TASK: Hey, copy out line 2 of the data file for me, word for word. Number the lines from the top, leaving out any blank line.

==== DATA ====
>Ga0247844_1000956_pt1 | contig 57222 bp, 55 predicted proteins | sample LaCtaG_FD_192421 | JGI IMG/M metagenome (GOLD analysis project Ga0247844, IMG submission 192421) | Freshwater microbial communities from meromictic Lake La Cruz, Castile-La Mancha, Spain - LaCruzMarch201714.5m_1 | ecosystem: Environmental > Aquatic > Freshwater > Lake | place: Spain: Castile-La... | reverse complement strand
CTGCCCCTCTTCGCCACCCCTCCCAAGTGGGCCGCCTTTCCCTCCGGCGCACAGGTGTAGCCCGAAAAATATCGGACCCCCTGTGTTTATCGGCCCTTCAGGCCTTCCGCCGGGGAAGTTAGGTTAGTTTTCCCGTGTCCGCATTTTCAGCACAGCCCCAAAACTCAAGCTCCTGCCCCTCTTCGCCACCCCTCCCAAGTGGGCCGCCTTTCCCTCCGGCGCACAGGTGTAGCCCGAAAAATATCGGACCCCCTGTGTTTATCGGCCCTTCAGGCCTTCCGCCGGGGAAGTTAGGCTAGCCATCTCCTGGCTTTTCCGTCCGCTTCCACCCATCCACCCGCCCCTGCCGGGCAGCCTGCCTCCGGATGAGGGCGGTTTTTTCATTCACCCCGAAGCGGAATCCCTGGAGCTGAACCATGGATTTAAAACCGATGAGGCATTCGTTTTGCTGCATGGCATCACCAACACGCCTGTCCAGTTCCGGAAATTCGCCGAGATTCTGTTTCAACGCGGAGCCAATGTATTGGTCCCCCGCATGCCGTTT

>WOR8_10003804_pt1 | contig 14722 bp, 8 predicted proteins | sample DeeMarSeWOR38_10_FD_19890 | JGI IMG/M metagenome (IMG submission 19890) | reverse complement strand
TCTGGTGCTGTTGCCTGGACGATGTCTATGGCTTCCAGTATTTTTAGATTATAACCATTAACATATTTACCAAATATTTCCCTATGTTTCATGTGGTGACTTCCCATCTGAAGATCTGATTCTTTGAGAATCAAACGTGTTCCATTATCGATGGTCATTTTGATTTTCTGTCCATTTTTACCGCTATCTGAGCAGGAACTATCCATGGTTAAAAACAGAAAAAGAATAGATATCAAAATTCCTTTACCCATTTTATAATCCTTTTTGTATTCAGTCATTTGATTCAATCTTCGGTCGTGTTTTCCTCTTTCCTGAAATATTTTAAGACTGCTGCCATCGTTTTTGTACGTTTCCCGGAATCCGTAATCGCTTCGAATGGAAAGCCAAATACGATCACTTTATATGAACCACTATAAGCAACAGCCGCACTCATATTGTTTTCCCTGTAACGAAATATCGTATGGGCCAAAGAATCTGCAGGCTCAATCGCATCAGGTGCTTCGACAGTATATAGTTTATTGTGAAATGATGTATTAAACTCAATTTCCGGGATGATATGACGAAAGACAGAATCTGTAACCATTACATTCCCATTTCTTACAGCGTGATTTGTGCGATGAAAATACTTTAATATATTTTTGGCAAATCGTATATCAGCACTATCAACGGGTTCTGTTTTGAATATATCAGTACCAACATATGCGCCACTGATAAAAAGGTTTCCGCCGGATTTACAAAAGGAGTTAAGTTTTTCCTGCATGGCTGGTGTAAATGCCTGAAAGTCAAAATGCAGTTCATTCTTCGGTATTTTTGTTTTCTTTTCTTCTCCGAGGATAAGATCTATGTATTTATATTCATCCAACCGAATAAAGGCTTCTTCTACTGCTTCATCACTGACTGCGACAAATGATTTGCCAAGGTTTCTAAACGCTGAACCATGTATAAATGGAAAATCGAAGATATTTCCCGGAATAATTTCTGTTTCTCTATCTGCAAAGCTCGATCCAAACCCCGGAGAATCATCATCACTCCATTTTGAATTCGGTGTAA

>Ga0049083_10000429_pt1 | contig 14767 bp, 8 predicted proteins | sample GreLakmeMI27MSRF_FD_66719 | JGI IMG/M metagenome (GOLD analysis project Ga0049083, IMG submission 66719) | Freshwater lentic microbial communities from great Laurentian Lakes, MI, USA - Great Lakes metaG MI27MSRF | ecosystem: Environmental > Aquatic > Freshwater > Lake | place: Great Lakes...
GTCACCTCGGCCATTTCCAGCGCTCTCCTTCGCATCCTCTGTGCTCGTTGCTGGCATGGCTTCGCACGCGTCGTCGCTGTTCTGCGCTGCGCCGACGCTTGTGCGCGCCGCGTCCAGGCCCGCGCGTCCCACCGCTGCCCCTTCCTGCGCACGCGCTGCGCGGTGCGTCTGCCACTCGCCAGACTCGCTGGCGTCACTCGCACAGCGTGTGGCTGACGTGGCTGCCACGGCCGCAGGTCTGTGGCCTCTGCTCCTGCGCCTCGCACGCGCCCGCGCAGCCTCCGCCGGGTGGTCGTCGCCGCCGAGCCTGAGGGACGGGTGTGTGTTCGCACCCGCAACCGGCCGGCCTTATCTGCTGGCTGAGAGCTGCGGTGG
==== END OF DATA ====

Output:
CTGCCCCTCTTCGCCACCCCTCCCAAGTGGGCCGCCTTTCCCTCCGGCGCACAGGTGTAGCCCGAAAAATATCGGACCCCCTGTGTTTATCGGCCCTTCAGGCCTTCCGCCGGGGAAGTTAGGTTAGTTTTCCCGTGTCCGCATTTTCAGCACAGCCCCAAAACTCAAGCTCCTGCCCCTCTTCGCCACCCCTCCCAAGTGGGCCGCCTTTCCCTCCGGCGCACAGGTGTAGCCCGAAAAATATCGGACCCCCTGTGTTTATCGGCCCTTCAGGCCTTCCGCCGGGGAAGTTAGGCTAGCCATCTCCTGGCTTTTCCGTCCGCTTCCACCCATCCACCCGCCCCTGCCGGGCAGCCTGCCTCCGGATGAGGGCGGTTTTTTCATTCACCCCGAAGCGGAATCCCTGGAGCTGAACCATGGATTTAAAACCGATGAGGCATTCGTTTTGCTGCATGGCATCACCAACACGCCTGTCCAGTTCCGGAAATTCGCCGAGATTCTGTTTCAACGCGGAGCCAATGTATTGGTCCCCCGCATGCCGTTT